the world by wisdom knew not God

1st Corinthians 1:21

Marcus Aurelius, who reigned from 161-180 AD, was the philosopher on the throne. Regarded as one of the most energetic and intellectual of the Roman Emperors, Marcus Aurelius has given successive generations the benefit of his thinking through his “Meditations”. Some have compared him with the Apostle Paul not on account of his subject matter but because of his logical arguments and the strong moral tone that permeates his thinking. That was where the similarity begins and ends. Where one man presented Christ as the only answer for the needs of this world the other saw the future only in terms of a pagan philosophical stoicism; a blind acceptance of our lot in this world which will lead into death and the complete absorption into the divine essence , whatever that actually means.

Marcus Aurelius, in common with godless liberals of our generation, was regarded as kind, generous, educated and progressive, yet at the same time he also was most intolerant of Christianity, considering their beliefs that one should fear God and that the soul is immortal as being dangerous for the state. He paid little attention to the several Christian apologists who petitioned him arguing their cause. He failed to consider the rapid advance of Christianity across the Empire with a sizeable proportion of his army now following this faith.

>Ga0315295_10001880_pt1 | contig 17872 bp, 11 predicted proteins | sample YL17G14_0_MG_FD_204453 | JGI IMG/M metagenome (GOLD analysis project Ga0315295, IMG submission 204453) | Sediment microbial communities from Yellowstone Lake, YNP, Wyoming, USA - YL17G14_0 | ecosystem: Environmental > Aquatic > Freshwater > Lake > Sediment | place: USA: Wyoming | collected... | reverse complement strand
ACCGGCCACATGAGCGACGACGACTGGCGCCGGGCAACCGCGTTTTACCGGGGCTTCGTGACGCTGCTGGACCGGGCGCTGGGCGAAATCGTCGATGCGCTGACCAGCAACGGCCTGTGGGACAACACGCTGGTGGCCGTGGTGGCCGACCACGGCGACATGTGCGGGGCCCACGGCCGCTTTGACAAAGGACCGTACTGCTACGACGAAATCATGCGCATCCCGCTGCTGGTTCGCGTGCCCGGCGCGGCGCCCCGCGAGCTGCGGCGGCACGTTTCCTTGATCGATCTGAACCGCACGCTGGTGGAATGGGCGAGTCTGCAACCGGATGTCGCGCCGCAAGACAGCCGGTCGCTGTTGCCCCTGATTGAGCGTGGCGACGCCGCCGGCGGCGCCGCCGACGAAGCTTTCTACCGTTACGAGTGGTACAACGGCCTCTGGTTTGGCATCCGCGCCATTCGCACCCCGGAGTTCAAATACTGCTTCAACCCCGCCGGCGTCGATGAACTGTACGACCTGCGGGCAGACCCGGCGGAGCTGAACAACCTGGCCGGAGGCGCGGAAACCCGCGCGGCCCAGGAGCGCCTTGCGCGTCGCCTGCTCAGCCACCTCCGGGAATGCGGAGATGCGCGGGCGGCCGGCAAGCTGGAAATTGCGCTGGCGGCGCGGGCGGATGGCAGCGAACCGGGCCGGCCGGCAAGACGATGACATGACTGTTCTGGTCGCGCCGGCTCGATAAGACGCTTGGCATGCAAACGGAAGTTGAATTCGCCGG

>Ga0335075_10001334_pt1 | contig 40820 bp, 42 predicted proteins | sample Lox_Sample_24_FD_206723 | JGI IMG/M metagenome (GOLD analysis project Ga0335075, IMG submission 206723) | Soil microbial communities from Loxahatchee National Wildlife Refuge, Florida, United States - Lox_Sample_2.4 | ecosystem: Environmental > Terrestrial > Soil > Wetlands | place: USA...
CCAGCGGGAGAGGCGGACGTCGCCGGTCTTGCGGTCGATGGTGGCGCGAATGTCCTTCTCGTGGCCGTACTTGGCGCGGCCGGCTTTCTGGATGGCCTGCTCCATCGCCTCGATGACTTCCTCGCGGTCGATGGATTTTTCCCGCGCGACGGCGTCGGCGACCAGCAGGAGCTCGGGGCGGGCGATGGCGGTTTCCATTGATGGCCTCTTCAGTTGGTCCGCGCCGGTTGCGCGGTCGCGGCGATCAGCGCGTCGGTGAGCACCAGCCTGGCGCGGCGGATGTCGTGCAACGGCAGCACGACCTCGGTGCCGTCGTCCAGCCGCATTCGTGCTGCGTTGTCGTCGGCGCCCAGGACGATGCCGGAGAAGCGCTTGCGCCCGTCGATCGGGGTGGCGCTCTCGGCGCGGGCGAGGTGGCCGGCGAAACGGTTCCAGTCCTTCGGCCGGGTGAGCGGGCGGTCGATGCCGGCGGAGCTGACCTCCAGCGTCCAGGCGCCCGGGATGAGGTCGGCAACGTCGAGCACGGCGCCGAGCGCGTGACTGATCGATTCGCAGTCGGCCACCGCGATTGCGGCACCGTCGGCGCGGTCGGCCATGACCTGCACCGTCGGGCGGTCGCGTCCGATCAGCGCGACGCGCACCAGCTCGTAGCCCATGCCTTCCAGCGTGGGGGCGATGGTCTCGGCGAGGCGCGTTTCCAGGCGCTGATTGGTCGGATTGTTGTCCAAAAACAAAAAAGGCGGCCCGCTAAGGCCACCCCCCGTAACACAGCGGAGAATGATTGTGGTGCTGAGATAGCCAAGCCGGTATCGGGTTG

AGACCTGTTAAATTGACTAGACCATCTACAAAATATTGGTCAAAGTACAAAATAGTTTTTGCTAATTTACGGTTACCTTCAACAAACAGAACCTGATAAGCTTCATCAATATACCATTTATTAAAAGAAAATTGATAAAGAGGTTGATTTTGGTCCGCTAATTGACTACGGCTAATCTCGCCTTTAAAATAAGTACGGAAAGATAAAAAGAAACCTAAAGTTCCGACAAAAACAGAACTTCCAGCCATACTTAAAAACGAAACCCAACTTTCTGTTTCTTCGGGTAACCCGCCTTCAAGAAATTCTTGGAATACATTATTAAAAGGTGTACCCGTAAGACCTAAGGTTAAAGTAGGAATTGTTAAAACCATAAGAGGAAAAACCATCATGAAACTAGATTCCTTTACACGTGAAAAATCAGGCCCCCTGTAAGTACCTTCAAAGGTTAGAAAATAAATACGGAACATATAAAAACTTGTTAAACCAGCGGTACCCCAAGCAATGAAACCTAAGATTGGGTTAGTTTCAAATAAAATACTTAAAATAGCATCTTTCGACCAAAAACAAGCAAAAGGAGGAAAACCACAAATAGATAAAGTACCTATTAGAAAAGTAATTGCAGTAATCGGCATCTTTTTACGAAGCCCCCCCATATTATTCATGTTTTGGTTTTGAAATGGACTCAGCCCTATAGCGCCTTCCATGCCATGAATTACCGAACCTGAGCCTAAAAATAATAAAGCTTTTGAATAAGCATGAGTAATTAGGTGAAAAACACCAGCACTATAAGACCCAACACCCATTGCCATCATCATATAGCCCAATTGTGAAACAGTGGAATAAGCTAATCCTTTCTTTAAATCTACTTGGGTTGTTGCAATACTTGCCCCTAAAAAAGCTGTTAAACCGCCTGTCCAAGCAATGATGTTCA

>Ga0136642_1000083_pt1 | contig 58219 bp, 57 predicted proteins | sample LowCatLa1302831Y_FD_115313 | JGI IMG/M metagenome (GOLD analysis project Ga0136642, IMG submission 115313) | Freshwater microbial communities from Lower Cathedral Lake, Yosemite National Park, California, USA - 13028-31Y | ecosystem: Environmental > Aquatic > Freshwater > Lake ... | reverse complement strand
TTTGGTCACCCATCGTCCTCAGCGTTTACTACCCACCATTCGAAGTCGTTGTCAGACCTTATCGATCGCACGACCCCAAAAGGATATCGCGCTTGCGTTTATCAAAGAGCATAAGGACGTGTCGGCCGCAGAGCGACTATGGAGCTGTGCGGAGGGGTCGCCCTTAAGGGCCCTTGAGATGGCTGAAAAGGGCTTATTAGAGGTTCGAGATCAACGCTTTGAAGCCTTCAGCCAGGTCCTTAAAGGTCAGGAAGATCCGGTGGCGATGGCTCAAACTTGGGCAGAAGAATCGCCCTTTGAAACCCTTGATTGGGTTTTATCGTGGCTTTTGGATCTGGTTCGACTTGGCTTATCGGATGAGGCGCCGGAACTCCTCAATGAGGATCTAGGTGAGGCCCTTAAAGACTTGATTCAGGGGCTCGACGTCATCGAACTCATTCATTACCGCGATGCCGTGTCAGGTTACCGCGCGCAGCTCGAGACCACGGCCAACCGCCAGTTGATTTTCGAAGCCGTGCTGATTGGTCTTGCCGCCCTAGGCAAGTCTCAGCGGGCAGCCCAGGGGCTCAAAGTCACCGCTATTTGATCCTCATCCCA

During this time the Empire suffered an earthquake, the Tiber flooded, there were several revolts and a plague affected the population from Ethiopia to modern France. Superstitiously believing the gods were punishing them, the Romans embarked on a new programme of persecution against the Christians.

Making use of Trajan’s law which made Christianity a forbidden religion, the Empire sought to banish the faith from every land and sea. Of this troubled period the Christian apologist Melito wrote, “The race of the worshippers of God in Asia is now persecuted by new edicts as it never has been before…finding occasion in edicts, now plunder the innocent night and day”.

This land, through which his pilgrims go,
Is desolate and dry;
But streams of grace from him o’erflow
Their thirst to satisfy.

When troubles, like a burning sun,
Beat heavy on their head;
To this almighty Rock they run,
And find a pleasing shade.

John Newton

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